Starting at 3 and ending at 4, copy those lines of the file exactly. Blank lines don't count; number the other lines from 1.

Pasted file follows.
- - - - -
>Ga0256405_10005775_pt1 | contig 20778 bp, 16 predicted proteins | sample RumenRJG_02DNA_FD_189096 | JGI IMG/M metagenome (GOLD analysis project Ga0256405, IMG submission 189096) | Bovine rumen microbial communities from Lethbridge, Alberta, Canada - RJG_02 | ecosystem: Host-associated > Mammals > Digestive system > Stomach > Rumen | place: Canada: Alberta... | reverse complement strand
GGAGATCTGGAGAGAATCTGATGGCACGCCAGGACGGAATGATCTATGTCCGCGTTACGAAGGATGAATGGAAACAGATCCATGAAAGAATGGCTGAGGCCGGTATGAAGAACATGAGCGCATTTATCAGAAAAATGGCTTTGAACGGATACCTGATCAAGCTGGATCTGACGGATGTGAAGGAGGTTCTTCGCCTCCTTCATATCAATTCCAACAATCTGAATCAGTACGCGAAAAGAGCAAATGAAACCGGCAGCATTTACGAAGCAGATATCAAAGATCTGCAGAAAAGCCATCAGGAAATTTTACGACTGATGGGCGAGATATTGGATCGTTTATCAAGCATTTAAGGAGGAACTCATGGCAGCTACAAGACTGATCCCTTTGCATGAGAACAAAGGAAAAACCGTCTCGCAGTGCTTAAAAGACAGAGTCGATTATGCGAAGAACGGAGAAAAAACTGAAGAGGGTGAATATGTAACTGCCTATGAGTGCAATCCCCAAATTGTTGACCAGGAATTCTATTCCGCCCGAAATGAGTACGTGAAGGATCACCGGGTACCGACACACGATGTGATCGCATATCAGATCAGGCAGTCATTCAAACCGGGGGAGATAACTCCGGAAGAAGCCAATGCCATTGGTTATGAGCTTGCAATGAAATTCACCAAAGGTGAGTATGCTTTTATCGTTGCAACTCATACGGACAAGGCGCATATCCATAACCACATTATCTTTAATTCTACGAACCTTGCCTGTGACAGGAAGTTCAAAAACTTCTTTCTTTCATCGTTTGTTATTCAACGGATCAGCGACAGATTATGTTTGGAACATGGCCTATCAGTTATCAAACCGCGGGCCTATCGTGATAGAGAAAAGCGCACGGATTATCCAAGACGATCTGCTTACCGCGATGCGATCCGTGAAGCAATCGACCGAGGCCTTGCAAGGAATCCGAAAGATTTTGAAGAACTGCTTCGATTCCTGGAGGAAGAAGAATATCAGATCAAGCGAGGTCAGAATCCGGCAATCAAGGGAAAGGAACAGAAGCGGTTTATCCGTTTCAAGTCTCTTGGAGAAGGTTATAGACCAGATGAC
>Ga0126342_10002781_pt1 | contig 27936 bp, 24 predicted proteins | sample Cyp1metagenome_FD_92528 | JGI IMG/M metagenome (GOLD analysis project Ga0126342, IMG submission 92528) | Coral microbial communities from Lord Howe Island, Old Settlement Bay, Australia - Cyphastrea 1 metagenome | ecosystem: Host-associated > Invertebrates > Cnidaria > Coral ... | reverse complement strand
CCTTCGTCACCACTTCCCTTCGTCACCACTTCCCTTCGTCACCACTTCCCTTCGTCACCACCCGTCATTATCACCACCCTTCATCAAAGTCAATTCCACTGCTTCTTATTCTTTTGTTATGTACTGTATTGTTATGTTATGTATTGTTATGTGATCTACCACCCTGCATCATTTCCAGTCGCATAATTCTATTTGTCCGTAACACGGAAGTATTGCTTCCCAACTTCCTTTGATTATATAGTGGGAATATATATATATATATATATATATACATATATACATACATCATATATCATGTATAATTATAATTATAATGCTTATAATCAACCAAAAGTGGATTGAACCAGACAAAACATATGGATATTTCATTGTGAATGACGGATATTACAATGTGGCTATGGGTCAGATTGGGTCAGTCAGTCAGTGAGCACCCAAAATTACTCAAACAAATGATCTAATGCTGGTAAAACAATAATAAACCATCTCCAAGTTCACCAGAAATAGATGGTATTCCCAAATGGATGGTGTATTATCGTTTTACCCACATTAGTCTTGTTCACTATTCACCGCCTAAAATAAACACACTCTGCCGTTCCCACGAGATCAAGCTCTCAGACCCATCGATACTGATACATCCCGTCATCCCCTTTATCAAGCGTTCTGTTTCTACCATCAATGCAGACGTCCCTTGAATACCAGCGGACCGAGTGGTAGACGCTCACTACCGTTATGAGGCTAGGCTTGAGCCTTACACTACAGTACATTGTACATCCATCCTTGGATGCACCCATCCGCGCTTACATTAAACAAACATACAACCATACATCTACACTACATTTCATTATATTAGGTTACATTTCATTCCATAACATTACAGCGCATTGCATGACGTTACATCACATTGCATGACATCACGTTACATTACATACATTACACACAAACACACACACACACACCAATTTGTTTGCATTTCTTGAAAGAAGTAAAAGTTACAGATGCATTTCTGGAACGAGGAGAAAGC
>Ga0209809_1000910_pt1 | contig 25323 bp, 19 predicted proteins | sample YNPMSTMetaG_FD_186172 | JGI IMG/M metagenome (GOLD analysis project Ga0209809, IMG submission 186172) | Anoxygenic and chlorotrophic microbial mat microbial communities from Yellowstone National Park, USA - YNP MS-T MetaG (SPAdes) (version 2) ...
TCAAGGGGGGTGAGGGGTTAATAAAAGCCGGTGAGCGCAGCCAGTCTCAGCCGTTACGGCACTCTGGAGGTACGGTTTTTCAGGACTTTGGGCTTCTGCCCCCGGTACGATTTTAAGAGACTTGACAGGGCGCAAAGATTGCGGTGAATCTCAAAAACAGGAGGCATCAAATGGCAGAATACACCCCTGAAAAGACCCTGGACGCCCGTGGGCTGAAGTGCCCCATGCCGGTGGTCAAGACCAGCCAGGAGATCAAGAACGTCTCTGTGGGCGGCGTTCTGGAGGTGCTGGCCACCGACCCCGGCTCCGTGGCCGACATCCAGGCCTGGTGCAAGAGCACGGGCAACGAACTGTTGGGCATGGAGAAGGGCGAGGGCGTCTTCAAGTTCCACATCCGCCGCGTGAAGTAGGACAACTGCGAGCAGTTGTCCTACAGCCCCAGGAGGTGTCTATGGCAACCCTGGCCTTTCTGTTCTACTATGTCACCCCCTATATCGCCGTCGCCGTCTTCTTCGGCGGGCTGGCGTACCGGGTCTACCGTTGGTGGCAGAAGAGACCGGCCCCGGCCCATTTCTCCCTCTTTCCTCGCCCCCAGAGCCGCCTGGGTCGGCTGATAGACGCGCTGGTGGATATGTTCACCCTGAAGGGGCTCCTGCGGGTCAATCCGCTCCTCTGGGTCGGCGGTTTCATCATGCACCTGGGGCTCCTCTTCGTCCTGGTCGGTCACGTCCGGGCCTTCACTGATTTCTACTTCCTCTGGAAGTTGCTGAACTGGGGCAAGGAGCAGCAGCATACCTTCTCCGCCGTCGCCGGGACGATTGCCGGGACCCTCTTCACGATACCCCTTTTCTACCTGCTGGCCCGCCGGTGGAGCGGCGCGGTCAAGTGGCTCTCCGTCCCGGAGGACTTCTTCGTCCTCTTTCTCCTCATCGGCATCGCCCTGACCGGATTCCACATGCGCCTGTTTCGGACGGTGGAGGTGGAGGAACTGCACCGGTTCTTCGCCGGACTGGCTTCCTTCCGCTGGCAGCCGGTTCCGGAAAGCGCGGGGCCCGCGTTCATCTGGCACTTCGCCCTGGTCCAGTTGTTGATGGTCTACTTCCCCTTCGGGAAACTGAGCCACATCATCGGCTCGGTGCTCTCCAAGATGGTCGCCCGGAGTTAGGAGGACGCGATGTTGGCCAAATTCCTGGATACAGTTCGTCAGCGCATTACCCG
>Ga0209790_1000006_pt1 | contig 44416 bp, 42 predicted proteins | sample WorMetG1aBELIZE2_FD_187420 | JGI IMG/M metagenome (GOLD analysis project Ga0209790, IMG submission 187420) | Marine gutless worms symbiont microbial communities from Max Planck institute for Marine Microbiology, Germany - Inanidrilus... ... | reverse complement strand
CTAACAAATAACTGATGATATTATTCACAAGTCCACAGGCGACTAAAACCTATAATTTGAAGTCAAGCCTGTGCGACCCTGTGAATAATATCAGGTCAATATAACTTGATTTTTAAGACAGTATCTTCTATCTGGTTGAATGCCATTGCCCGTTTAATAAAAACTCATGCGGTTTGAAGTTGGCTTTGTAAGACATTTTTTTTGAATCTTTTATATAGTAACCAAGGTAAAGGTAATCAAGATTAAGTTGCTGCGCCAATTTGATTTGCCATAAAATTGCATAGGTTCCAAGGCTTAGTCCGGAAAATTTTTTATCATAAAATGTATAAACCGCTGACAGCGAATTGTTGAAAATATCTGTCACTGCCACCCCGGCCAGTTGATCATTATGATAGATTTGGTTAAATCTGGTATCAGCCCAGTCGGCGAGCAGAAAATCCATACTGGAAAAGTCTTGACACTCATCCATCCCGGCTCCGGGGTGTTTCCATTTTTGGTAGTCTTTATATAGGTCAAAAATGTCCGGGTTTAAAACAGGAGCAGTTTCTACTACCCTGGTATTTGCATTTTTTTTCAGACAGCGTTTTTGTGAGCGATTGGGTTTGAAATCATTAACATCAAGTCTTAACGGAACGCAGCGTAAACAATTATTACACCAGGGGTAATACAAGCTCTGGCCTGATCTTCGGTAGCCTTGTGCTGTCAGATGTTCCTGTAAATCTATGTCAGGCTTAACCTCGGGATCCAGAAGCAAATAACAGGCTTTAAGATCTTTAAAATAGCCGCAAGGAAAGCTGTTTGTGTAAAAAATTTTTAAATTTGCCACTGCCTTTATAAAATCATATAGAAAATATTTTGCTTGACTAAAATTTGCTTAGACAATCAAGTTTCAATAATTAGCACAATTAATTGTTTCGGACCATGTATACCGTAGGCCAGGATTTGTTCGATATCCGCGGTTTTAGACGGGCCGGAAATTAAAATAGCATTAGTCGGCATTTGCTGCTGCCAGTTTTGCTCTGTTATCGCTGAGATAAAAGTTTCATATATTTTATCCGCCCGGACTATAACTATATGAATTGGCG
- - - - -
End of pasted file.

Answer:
>Ga0126342_10002781_pt1 | contig 27936 bp, 24 predicted proteins | sample Cyp1metagenome_FD_92528 | JGI IMG/M metagenome (GOLD analysis project Ga0126342, IMG submission 92528) | Coral microbial communities from Lord Howe Island, Old Settlement Bay, Australia - Cyphastrea 1 metagenome | ecosystem: Host-associated > Invertebrates > Cnidaria > Coral ... | reverse complement strand
CCTTCGTCACCACTTCCCTTCGTCACCACTTCCCTTCGTCACCACTTCCCTTCGTCACCACCCGTCATTATCACCACCCTTCATCAAAGTCAATTCCACTGCTTCTTATTCTTTTGTTATGTACTGTATTGTTATGTTATGTATTGTTATGTGATCTACCACCCTGCATCATTTCCAGTCGCATAATTCTATTTGTCCGTAACACGGAAGTATTGCTTCCCAACTTCCTTTGATTATATAGTGGGAATATATATATATATATATATATATACATATATACATACATCATATATCATGTATAATTATAATTATAATGCTTATAATCAACCAAAAGTGGATTGAACCAGACAAAACATATGGATATTTCATTGTGAATGACGGATATTACAATGTGGCTATGGGTCAGATTGGGTCAGTCAGTCAGTGAGCACCCAAAATTACTCAAACAAATGATCTAATGCTGGTAAAACAATAATAAACCATCTCCAAGTTCACCAGAAATAGATGGTATTCCCAAATGGATGGTGTATTATCGTTTTACCCACATTAGTCTTGTTCACTATTCACCGCCTAAAATAAACACACTCTGCCGTTCCCACGAGATCAAGCTCTCAGACCCATCGATACTGATACATCCCGTCATCCCCTTTATCAAGCGTTCTGTTTCTACCATCAATGCAGACGTCCCTTGAATACCAGCGGACCGAGTGGTAGACGCTCACTACCGTTATGAGGCTAGGCTTGAGCCTTACACTACAGTACATTGTACATCCATCCTTGGATGCACCCATCCGCGCTTACATTAAACAAACATACAACCATACATCTACACTACATTTCATTATATTAGGTTACATTTCATTCCATAACATTACAGCGCATTGCATGACGTTACATCACATTGCATGACATCACGTTACATTACATACATTACACACAAACACACACACACACACCAATTTGTTTGCATTTCTTGAAAGAAGTAAAAGTTACAGATGCATTTCTGGAACGAGGAGAAAGC